If you reward your dog every time they sit, they’re going to keep doing it.Source:Getty Images
“I JUST don’t understand why my dog does X, Y or Z.” As a Vet helping animals with their behaviour problems in Sydney, this is a phrase I hear over and over again.
So if your dog could talk, here are a few things they might tell you:
1. WHATEVER YOU REWARD ME FOR I WILL DO AGAIN
This is rule 101 of dog (and people!) training, but something we often forget. If an unwanted behaviour is occurring over and over again, try and find out what is reinforcing it as we need to remove the reinforcer to prevent the behaviour occurring again.
For example, when a puppy jumping up at you is being gently pushed off and told “no” each time, this may actually be reinforcing the behaviour as any attention is good attention for most puppies.
Remember, a reward doesn’t have to be food. Play, attention (even as little as eye contact) and your reactions can all be rewarding for a dog.
2. IF I DESTROY THINGS WHEN YOU ARE GONE, I AM NOT EXACTING MY REVENGE ON YOU FOR LEAVING
Separation related distress (separation anxiety), is an all too common canine anxiety disorder. Through years of selective breeding, we have selected dogs that are great with people, but often find it hard to cope when left alone.
Signs of separation anxiety include vocalising (howling, whining and barking), destruction, attempting to escape, not eating food / treats they have been left and pacing behaviours.
3. NOT ALL DOGS WANT TO GO TO DOG PARKS
Dog parks are not for all dogs. I can’t emphasise this enough. They can be very stressful for many, who spend their time actively avoiding dog contact or even showing aggression.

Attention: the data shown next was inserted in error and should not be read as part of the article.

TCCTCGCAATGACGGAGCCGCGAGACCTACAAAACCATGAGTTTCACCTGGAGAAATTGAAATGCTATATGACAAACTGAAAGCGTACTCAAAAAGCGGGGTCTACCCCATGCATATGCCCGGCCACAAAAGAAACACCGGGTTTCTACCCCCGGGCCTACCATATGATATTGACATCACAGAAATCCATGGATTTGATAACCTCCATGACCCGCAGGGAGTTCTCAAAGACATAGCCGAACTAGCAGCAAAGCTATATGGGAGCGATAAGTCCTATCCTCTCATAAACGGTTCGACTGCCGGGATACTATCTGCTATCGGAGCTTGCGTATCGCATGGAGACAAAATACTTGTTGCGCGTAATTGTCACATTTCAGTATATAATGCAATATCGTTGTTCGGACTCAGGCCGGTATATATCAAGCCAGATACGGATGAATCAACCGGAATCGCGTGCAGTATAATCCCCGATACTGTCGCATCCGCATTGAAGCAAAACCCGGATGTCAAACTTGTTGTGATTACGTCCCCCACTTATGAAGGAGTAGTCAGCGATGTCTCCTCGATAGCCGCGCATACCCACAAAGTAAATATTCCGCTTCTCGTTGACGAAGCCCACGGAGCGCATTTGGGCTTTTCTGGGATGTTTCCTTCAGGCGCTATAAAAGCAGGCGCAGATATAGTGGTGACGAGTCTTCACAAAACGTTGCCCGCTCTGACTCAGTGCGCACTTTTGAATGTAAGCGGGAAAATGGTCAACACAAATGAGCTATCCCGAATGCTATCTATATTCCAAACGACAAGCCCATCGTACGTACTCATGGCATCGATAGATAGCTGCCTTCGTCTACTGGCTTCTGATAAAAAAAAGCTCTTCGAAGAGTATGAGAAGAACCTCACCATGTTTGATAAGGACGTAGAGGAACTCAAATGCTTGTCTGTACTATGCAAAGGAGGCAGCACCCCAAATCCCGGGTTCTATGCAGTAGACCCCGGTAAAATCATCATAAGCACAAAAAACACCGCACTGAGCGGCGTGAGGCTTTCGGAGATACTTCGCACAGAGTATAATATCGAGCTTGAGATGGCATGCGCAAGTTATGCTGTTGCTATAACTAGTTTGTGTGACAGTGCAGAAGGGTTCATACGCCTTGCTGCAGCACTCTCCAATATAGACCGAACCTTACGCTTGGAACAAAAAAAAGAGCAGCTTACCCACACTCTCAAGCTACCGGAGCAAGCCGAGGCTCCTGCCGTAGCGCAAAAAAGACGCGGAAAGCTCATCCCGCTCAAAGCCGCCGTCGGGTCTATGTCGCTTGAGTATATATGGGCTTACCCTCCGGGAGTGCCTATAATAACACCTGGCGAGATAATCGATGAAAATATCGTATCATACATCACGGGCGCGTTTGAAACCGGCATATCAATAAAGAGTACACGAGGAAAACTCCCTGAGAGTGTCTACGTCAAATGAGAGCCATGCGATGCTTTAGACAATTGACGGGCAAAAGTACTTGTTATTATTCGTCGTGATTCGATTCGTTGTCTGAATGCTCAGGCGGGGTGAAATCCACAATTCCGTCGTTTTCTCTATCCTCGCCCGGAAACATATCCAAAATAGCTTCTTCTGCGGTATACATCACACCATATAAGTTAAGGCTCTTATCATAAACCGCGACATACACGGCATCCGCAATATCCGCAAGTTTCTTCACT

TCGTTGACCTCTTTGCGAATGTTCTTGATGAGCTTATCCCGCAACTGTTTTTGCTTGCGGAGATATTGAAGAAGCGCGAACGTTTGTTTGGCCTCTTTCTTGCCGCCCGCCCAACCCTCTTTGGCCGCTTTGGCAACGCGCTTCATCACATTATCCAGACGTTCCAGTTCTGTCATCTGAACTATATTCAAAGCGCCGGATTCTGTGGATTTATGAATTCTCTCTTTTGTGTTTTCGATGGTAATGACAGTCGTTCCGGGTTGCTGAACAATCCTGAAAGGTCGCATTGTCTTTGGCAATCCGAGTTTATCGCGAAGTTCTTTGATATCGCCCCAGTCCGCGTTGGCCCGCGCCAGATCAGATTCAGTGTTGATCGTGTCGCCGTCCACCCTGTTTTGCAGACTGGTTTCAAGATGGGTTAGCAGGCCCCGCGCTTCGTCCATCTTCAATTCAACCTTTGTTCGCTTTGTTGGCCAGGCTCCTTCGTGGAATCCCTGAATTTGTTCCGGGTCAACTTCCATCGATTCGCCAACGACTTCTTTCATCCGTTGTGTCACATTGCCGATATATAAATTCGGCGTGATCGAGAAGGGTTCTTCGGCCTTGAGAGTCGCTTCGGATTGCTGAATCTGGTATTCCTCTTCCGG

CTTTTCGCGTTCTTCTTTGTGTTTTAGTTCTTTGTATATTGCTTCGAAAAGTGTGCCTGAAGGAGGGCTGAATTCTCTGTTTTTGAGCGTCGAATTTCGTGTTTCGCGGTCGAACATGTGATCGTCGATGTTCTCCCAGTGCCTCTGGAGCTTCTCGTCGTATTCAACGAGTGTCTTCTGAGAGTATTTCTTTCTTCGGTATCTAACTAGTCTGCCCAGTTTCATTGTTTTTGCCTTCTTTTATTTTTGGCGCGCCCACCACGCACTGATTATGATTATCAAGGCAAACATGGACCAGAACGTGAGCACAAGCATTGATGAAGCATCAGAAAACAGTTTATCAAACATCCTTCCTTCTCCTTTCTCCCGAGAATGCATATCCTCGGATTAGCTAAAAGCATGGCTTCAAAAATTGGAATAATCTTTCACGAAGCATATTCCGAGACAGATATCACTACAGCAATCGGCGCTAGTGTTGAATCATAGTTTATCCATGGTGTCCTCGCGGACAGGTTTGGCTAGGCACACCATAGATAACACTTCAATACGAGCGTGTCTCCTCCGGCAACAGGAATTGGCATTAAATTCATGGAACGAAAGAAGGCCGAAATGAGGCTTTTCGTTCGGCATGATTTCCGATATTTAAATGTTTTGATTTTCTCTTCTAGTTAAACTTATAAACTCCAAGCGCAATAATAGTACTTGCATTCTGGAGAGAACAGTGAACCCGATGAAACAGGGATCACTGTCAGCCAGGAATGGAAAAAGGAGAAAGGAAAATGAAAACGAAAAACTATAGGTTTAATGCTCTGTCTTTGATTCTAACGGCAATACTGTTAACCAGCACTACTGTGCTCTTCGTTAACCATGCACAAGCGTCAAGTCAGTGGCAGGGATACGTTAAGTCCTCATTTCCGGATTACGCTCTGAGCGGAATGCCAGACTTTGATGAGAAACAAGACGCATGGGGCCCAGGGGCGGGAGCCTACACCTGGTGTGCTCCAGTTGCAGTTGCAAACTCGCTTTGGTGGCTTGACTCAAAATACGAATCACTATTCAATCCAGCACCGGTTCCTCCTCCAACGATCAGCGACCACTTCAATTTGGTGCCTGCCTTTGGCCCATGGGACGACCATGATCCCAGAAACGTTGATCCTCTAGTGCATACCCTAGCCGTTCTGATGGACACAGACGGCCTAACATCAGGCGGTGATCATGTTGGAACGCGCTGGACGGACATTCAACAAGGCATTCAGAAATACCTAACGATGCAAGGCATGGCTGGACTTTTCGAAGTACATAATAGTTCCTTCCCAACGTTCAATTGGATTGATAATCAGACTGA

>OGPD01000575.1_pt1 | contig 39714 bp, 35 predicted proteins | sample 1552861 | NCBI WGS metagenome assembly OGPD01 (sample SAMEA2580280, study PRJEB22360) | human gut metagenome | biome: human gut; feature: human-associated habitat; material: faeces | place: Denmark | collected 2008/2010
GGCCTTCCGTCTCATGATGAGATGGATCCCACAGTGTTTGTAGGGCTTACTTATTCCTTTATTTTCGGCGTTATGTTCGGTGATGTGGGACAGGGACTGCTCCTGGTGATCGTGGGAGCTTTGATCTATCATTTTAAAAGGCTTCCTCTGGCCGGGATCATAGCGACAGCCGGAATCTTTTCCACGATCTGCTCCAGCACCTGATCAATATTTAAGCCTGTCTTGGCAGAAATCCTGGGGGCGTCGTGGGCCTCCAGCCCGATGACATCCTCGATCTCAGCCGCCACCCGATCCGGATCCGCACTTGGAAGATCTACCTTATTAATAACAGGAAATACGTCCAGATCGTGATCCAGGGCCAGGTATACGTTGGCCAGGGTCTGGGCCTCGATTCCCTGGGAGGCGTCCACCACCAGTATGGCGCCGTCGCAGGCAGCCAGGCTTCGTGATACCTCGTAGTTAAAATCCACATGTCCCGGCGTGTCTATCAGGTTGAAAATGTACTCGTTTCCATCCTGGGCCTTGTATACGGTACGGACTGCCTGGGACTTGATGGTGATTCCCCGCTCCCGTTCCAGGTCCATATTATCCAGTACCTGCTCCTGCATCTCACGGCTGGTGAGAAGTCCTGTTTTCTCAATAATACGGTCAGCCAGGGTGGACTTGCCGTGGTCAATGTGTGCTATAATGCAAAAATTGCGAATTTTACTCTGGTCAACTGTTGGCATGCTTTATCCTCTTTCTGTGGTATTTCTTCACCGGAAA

Only dogs who enjoy the company of other dogs should be taken to parks — and even then human supervision at all times is needed (it is never OK to leave them while you get a coffee).
Dr Julie Ashton and her dog Loulou.Source:Supplied
4. PLEASE DON’T PUNISH ME
In the past, dominance based dog training was very popular — and many people believed that we needed to be the strong pack leader and put dogs in their place for them to listen to us.
Extensive research shows that this is not the case. We now know wolves often work together and live in social groups but don’t perform aggressive dominant behaviours regularly as we used to think.
At best, punishment is an ineffective training method. At worst it increases aggression, decreases the dog’s trust in us, increases anxiety and can cause physical harm.
5. DOGS CAN GET DEMENTIA TOO
As our dogs get older, their brains undergo the same ageing processes that ours do. In fact, dogs are often used as models for human brain ageing.
Signs your dog could be suffering from canine cognitive dysfunction (dementia) include: Disorientation, changes to their sleeping patterns, becoming withdrawn or very clingy, an increase in anxiety, becoming confused, toileting in the house and a change in activity level.
If your older dog is showing any of these signs, please bring them to your veterinarian for a full check up, as some other medical conditions can present with similar signs. There are also lots of things we can do to support them as they age.
Dr Julie Ashton is a practising Veterinarian in Sydney and runs Life on Four Legs. She will be speaking at the inaugural Delta Institute Dog Behaviour Conference this weekend 7-9 April. Tickets are still available here.